Amid freefall, airlines pleading for helpKorea’s airlines on Friday asked the government for a new round of supportive measures, as the coronavirus pandemic’s effect on travel takes an increasingly grave toll on the travel industry.
The Korea Civil Aviation Association, the trade group that represents the nation’s air carriers, asked for a range of policies favorable to the industry, including an expansion of collateral-free loans, government-guaranteed bonds and tax exemptions, including the aircraft property tax.
“The foundation of the domestic aviation industry is collapsing and 840,000 people engaged in aviation and related fields are facing fears of unemployment,” the organization said in the statement. “Airlines and employees are attempting to share the pain by going on a paid-unpaid vacation or voluntarily returning their salary. But [the impact] of Covid-19 is powerful enough to collapse the industry’s foundation.”
Last month, the government provided a soft bailout to the hard-hit industry. The measures included waiving fees and allowing carriers to maintain the rights for routes and slots that they would otherwise lose for lack of use.
As infection-wary customers avoid travel and countries have announced waves of travel restrictions and bans, the number of both domestic and international flights has fallen dramatically.
During the week that ended March 29, the number of passengers on international flights in Korea was just 75,482, a 95.6 percent drop from the same period in 2019.
“Almost earning no profit at this point, the aviation industry is faced with 900 billion won [$804 million] in monthly fixed costs,” the association’s statement noted. “Loans coming in due by the end of the year sums 5.3 trillion won, leaving airlines and employees concerned.”
The Sydney-based CAPA Centre for Aviation warned last month that the majority of the world’s airlines will by bankrupt by May without government support. The International Air Transport Association last month estimated that airline passenger revenue worldwide will fall $252 this year.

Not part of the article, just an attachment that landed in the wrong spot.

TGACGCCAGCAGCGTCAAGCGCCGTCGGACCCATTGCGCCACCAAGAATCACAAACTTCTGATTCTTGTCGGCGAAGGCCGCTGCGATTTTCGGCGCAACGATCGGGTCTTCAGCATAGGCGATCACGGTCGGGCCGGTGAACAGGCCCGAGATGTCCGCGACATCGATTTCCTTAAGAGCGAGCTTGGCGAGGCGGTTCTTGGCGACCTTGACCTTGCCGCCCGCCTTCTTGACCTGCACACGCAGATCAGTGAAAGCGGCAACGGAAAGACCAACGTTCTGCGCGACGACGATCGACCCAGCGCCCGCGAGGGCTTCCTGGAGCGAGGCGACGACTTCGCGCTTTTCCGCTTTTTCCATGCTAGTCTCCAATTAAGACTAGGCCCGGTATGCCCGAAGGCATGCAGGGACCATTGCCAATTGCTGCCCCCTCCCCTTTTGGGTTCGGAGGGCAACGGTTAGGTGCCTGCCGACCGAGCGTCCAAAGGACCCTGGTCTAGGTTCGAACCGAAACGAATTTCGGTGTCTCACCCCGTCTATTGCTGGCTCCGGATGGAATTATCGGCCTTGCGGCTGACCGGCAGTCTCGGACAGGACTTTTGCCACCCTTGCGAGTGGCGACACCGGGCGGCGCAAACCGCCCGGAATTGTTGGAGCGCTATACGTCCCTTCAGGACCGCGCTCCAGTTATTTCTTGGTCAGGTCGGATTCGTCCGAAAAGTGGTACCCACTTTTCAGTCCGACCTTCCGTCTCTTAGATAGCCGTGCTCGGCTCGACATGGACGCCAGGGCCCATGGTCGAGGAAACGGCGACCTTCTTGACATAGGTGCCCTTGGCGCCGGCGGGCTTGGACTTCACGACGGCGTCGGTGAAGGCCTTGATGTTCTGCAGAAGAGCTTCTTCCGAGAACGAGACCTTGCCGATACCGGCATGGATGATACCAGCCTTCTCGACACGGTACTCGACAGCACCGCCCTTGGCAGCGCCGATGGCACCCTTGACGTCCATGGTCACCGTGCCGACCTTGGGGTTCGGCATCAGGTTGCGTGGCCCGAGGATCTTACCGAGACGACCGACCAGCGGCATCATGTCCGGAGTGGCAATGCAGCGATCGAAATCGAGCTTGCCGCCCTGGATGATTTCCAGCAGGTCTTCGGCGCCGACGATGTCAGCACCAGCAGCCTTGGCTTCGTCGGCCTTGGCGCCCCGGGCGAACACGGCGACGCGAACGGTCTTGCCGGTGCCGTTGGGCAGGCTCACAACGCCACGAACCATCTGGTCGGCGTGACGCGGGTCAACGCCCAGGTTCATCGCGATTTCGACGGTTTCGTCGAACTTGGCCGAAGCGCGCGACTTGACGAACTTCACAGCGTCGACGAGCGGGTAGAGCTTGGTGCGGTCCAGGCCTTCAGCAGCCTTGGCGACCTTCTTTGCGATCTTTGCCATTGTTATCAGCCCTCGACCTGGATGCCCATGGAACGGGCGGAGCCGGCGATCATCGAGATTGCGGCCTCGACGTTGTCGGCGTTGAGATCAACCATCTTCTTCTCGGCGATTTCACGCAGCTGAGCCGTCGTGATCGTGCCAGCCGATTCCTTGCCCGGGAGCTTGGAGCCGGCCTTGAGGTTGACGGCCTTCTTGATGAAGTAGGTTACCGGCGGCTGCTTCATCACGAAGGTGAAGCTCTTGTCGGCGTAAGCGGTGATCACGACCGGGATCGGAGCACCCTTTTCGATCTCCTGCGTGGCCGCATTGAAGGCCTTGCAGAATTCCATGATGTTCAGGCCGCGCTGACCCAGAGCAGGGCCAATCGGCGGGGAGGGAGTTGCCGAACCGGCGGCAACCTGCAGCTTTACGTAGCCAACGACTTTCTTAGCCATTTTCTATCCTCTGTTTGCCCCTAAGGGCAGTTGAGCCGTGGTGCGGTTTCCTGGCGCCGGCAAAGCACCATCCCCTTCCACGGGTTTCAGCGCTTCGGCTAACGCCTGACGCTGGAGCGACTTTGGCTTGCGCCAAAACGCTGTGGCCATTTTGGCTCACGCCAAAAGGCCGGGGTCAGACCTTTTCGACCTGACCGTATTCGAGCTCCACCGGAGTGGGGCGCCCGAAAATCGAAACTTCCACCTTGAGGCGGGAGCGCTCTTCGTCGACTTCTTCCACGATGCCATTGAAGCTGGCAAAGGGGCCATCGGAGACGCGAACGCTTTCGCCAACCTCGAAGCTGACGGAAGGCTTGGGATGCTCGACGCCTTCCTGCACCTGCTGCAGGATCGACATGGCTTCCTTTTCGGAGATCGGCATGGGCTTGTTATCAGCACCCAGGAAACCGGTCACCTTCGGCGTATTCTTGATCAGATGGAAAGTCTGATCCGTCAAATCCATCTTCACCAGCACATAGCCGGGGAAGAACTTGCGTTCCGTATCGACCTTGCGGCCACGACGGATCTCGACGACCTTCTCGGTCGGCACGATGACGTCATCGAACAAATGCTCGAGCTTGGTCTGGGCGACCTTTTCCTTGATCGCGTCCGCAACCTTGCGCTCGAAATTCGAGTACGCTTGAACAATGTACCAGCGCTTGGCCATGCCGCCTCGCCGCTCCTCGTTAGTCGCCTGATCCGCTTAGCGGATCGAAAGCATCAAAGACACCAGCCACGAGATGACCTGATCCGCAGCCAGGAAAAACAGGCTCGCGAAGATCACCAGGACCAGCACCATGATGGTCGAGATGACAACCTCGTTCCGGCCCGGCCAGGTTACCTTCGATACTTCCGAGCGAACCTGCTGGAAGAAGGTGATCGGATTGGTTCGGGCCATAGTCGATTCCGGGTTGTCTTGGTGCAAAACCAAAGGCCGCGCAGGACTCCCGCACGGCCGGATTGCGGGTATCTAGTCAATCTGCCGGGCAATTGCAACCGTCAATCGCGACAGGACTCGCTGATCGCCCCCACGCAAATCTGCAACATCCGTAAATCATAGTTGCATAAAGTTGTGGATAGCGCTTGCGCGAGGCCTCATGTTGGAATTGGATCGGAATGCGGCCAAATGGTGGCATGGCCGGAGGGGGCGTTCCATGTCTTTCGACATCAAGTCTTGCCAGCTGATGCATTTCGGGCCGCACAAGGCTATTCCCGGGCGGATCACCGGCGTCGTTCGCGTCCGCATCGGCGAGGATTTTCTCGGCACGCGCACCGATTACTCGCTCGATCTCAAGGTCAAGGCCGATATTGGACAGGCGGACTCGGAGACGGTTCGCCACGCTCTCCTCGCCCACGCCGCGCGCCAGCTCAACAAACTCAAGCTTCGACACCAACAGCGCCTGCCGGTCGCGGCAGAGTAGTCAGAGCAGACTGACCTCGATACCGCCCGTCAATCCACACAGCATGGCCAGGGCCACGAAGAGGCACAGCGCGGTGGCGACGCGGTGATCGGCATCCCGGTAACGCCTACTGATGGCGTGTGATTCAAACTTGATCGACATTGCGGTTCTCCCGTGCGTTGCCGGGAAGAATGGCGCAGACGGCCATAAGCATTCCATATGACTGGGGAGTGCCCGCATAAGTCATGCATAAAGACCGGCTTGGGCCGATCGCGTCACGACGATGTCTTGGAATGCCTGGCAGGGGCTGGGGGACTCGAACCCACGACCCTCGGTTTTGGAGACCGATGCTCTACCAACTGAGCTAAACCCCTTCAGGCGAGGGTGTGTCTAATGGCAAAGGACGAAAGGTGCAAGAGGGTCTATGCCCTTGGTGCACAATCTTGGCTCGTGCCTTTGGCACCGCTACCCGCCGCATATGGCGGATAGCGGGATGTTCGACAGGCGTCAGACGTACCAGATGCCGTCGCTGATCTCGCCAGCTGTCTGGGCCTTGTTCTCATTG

The aviation industry in the United States will be allocated up to $58 billion, including $25 billion for passenger air carriers, $4 billion for cargo air carriers and $3 billion for airline contractors. Singapore Airlines obtained $2.8 billion in loans from DBS Group Holdings, while the Chinese government pledged $14.4 billion to the country’s aviation businesses.
“Aviation is a nation’s key industry that covers its security and economy,” the trade group said. “It plays a pivotal role in taking care of 97 percent of international passengers and 30 percent of export-import sales. As much as it is an industry that drives the creation of 840,000 jobs in aviation and related fields, it must be protected.”
At Asiana Airlines, the company’s pilot labor union recently agreed to a 50 percent wage cut in April, following the union’s earlier offer to go on unpaid vacation for 10 days monthly from April through June.
In March, Asiana Airlines employees were forced to take unpaid leave for 10 days. Since March, its president Han Chang-soo had to return his entire salary while executives returned half of their salaries. They will return 60 percent of their salaries in April.
The Fair Trade Commission on Friday approved HDC Hyundai Development Company’s acquisition of shares of Asiana Airlines. In December, HDC inked a deal to purchase 61.5 percent of the airline’s shares, and reported it to the antitrust government in January.
The agency said HDC’s acquisition will not “disturb competition” since HDC’s core business is engineering and construction.
BY JIN MIN-JE, KWAK JAE-MIN [firstname.lastname@example.org]